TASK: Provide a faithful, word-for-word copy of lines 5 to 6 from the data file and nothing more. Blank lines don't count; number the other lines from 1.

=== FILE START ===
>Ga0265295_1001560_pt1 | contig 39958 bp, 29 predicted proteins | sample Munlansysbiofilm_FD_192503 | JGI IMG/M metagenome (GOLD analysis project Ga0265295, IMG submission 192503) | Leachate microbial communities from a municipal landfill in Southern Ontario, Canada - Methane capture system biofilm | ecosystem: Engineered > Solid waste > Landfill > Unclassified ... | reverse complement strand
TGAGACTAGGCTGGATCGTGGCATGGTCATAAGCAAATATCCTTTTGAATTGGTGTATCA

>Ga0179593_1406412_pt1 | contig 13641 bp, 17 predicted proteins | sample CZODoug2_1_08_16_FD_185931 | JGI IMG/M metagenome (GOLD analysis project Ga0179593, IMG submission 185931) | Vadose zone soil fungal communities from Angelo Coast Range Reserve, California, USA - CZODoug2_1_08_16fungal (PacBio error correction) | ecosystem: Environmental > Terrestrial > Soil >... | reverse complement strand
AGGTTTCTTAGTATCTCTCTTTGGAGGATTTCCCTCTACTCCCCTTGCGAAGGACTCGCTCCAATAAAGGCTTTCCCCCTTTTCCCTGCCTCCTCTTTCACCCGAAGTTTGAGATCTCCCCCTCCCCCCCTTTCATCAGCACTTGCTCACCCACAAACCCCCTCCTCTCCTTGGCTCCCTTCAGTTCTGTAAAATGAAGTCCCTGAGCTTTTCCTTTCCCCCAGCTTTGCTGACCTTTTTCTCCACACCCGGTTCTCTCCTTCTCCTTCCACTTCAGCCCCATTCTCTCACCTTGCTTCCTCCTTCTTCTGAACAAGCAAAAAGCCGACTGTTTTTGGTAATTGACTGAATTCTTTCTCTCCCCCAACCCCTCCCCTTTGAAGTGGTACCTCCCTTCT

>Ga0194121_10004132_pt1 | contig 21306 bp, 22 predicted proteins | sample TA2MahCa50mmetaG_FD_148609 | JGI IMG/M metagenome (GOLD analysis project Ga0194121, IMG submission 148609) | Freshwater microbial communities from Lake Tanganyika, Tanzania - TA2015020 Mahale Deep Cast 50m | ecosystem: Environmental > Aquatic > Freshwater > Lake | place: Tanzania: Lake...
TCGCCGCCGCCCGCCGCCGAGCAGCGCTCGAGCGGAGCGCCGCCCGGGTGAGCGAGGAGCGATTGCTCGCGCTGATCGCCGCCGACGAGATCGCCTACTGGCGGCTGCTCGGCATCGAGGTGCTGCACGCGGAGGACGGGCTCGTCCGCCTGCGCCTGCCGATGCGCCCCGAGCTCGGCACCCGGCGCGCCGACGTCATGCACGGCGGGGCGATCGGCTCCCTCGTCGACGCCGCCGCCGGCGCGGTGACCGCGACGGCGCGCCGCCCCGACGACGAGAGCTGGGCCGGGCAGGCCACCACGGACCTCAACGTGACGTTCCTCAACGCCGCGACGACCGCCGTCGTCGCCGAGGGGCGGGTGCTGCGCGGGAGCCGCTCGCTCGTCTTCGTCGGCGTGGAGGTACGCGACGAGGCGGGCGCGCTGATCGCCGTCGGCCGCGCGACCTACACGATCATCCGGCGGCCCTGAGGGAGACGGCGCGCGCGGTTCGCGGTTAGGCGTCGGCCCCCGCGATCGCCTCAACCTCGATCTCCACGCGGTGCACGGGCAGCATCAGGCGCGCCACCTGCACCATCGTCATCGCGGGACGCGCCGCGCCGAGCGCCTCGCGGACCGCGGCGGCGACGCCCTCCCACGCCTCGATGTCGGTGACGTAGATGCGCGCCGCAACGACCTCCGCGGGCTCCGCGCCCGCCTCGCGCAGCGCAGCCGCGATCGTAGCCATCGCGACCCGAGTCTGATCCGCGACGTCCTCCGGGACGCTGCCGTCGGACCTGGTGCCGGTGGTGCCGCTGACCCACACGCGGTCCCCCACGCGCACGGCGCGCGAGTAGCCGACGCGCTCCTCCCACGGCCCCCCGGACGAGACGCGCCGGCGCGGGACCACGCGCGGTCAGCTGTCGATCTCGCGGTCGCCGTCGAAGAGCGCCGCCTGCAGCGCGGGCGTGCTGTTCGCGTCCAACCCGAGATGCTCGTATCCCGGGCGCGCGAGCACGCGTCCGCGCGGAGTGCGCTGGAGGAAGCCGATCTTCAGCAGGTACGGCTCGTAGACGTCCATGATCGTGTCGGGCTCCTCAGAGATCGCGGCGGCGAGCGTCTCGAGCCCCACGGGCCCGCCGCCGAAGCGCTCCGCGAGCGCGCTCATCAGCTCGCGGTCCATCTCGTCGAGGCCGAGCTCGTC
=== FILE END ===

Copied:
>Ga0194121_10004132_pt1 | contig 21306 bp, 22 predicted proteins | sample TA2MahCa50mmetaG_FD_148609 | JGI IMG/M metagenome (GOLD analysis project Ga0194121, IMG submission 148609) | Freshwater microbial communities from Lake Tanganyika, Tanzania - TA2015020 Mahale Deep Cast 50m | ecosystem: Environmental > Aquatic > Freshwater > Lake | place: Tanzania: Lake...
TCGCCGCCGCCCGCCGCCGAGCAGCGCTCGAGCGGAGCGCCGCCCGGGTGAGCGAGGAGCGATTGCTCGCGCTGATCGCCGCCGACGAGATCGCCTACTGGCGGCTGCTCGGCATCGAGGTGCTGCACGCGGAGGACGGGCTCGTCCGCCTGCGCCTGCCGATGCGCCCCGAGCTCGGCACCCGGCGCGCCGACGTCATGCACGGCGGGGCGATCGGCTCCCTCGTCGACGCCGCCGCCGGCGCGGTGACCGCGACGGCGCGCCGCCCCGACGACGAGAGCTGGGCCGGGCAGGCCACCACGGACCTCAACGTGACGTTCCTCAACGCCGCGACGACCGCCGTCGTCGCCGAGGGGCGGGTGCTGCGCGGGAGCCGCTCGCTCGTCTTCGTCGGCGTGGAGGTACGCGACGAGGCGGGCGCGCTGATCGCCGTCGGCCGCGCGACCTACACGATCATCCGGCGGCCCTGAGGGAGACGGCGCGCGCGGTTCGCGGTTAGGCGTCGGCCCCCGCGATCGCCTCAACCTCGATCTCCACGCGGTGCACGGGCAGCATCAGGCGCGCCACCTGCACCATCGTCATCGCGGGACGCGCCGCGCCGAGCGCCTCGCGGACCGCGGCGGCGACGCCCTCCCACGCCTCGATGTCGGTGACGTAGATGCGCGCCGCAACGACCTCCGCGGGCTCCGCGCCCGCCTCGCGCAGCGCAGCCGCGATCGTAGCCATCGCGACCCGAGTCTGATCCGCGACGTCCTCCGGGACGCTGCCGTCGGACCTGGTGCCGGTGGTGCCGCTGACCCACACGCGGTCCCCCACGCGCACGGCGCGCGAGTAGCCGACGCGCTCCTCCCACGGCCCCCCGGACGAGACGCGCCGGCGCGGGACCACGCGCGGTCAGCTGTCGATCTCGCGGTCGCCGTCGAAGAGCGCCGCCTGCAGCGCGGGCGTGCTGTTCGCGTCCAACCCGAGATGCTCGTATCCCGGGCGCGCGAGCACGCGTCCGCGCGGAGTGCGCTGGAGGAAGCCGATCTTCAGCAGGTACGGCTCGTAGACGTCCATGATCGTGTCGGGCTCCTCAGAGATCGCGGCGGCGAGCGTCTCGAGCCCCACGGGCCCGCCGCCGAAGCGCTCCGCGAGCGCGCTCATCAGCTCGCGGTCCATCTCGTCGAGGCCGAGCTCGTC